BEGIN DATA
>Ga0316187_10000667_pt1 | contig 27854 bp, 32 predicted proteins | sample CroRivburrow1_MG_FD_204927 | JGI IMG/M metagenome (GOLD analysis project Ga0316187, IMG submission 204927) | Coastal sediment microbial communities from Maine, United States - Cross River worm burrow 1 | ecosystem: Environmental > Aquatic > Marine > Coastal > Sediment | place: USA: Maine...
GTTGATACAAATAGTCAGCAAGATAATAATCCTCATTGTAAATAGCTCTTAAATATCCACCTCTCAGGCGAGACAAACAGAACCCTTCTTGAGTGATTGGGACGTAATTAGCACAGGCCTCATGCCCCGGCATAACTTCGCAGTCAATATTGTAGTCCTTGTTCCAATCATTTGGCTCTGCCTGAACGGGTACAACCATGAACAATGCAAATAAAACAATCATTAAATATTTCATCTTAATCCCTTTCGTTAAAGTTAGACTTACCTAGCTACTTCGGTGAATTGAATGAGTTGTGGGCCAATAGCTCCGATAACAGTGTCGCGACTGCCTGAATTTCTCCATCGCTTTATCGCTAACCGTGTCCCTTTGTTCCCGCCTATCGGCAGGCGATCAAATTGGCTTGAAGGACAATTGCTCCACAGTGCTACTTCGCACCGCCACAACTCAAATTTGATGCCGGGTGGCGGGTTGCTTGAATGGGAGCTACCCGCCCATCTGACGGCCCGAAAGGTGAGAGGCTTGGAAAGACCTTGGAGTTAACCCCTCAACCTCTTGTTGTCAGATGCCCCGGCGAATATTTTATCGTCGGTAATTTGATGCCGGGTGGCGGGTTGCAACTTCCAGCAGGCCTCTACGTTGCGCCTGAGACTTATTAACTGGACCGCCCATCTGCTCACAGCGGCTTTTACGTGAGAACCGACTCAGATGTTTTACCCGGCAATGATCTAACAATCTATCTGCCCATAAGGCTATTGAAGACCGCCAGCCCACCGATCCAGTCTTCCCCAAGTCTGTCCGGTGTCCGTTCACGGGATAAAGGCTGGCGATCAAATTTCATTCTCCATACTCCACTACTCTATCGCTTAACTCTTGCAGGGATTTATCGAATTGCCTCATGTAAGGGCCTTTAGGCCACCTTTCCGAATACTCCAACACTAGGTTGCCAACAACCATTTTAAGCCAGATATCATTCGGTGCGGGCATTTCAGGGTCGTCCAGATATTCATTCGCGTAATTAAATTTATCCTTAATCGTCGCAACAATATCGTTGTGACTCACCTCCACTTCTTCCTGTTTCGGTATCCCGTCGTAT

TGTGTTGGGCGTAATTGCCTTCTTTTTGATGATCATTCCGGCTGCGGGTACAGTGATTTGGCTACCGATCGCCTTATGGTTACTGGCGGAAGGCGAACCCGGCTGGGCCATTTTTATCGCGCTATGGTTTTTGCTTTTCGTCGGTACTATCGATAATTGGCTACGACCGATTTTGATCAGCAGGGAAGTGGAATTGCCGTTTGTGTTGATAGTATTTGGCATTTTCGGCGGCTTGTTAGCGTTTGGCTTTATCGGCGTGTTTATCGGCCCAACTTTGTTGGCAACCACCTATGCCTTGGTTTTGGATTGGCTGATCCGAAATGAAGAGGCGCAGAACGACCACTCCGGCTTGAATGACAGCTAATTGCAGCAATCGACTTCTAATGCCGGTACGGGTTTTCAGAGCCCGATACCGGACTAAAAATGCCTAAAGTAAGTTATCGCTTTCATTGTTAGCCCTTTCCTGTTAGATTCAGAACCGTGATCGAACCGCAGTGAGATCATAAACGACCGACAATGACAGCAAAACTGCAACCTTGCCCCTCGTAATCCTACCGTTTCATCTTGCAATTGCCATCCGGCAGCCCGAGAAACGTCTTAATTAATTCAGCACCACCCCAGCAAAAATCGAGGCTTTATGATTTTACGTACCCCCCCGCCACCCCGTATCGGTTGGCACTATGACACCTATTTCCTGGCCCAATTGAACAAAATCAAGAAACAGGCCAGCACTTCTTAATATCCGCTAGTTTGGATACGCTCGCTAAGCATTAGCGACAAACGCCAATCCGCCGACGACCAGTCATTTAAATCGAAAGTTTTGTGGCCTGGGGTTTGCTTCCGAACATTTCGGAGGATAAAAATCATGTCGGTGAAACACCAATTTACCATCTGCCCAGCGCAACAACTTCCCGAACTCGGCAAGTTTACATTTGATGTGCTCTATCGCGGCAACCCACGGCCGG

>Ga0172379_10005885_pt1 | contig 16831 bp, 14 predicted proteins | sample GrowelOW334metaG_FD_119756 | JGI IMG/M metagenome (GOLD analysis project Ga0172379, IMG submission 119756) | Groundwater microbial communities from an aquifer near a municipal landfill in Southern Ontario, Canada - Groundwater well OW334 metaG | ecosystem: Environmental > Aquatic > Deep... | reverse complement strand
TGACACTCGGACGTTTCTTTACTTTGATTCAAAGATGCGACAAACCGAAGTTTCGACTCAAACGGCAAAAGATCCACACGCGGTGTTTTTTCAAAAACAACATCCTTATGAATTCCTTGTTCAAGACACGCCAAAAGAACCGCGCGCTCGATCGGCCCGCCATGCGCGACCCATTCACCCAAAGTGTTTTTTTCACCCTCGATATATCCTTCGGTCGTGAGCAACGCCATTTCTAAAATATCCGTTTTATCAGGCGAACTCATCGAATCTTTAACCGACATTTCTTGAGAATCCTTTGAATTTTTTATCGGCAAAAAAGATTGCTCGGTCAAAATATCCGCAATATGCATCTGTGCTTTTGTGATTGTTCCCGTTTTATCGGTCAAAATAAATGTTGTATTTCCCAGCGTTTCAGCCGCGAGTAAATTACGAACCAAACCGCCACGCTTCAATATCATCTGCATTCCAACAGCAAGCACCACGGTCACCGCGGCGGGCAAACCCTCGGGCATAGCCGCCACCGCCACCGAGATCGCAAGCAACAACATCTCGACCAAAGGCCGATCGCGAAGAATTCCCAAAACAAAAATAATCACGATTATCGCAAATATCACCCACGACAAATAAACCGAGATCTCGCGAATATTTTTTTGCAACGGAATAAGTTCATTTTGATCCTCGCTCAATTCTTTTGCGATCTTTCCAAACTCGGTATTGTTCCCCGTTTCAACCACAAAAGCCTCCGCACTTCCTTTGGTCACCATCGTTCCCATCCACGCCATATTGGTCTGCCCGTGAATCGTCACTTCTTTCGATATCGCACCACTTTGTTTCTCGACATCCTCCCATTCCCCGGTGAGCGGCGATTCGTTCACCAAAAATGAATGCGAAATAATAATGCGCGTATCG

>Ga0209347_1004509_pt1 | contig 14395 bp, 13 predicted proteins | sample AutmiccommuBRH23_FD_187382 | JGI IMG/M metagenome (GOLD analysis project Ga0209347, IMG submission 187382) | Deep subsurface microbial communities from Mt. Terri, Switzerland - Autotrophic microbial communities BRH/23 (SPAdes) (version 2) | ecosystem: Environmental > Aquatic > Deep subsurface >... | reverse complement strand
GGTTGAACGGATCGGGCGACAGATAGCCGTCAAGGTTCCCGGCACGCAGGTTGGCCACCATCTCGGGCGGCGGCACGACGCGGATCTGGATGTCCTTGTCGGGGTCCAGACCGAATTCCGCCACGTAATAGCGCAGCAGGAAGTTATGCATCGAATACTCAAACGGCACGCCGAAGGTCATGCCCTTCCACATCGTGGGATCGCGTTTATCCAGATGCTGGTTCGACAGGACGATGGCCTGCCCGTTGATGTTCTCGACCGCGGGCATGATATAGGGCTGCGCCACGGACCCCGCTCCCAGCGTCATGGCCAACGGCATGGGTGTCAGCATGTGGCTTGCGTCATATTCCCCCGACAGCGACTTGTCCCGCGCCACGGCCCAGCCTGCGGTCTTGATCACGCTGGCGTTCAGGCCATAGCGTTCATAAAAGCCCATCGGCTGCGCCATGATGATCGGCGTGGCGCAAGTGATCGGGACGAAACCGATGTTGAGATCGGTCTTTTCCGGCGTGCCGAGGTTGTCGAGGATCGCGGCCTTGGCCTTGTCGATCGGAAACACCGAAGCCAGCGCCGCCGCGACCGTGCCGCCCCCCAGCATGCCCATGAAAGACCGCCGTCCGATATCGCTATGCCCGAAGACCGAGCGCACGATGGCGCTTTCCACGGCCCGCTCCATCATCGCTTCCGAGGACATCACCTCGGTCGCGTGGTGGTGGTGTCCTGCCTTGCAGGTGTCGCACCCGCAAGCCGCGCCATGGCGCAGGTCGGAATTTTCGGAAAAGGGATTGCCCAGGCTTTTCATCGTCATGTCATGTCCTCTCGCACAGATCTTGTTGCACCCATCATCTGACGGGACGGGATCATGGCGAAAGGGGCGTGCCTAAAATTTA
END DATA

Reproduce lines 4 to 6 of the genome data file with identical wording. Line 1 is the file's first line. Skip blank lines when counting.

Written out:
>Ga0172379_10005885_pt1 | contig 16831 bp, 14 predicted proteins | sample GrowelOW334metaG_FD_119756 | JGI IMG/M metagenome (GOLD analysis project Ga0172379, IMG submission 119756) | Groundwater microbial communities from an aquifer near a municipal landfill in Southern Ontario, Canada - Groundwater well OW334 metaG | ecosystem: Environmental > Aquatic > Deep... | reverse complement strand
TGACACTCGGACGTTTCTTTACTTTGATTCAAAGATGCGACAAACCGAAGTTTCGACTCAAACGGCAAAAGATCCACACGCGGTGTTTTTTCAAAAACAACATCCTTATGAATTCCTTGTTCAAGACACGCCAAAAGAACCGCGCGCTCGATCGGCCCGCCATGCGCGACCCATTCACCCAAAGTGTTTTTTTCACCCTCGATATATCCTTCGGTCGTGAGCAACGCCATTTCTAAAATATCCGTTTTATCAGGCGAACTCATCGAATCTTTAACCGACATTTCTTGAGAATCCTTTGAATTTTTTATCGGCAAAAAAGATTGCTCGGTCAAAATATCCGCAATATGCATCTGTGCTTTTGTGATTGTTCCCGTTTTATCGGTCAAAATAAATGTTGTATTTCCCAGCGTTTCAGCCGCGAGTAAATTACGAACCAAACCGCCACGCTTCAATATCATCTGCATTCCAACAGCAAGCACCACGGTCACCGCGGCGGGCAAACCCTCGGGCATAGCCGCCACCGCCACCGAGATCGCAAGCAACAACATCTCGACCAAAGGCCGATCGCGAAGAATTCCCAAAACAAAAATAATCACGATTATCGCAAATATCACCCACGACAAATAAACCGAGATCTCGCGAATATTTTTTTGCAACGGAATAAGTTCATTTTGATCCTCGCTCAATTCTTTTGCGATCTTTCCAAACTCGGTATTGTTCCCCGTTTCAACCACAAAAGCCTCCGCACTTCCTTTGGTCACCATCGTTCCCATCCACGCCATATTGGTCTGCCCGTGAATCGTCACTTCTTTCGATATCGCACCACTTTGTTTCTCGACATCCTCCCATTCCCCGGTGAGCGGCGATTCGTTCACCAAAAATGAATGCGAAATAATAATGCGCGTATCG

>Ga0209347_1004509_pt1 | contig 14395 bp, 13 predicted proteins | sample AutmiccommuBRH23_FD_187382 | JGI IMG/M metagenome (GOLD analysis project Ga0209347, IMG submission 187382) | Deep subsurface microbial communities from Mt. Terri, Switzerland - Autotrophic microbial communities BRH/23 (SPAdes) (version 2) | ecosystem: Environmental > Aquatic > Deep subsurface >... | reverse complement strand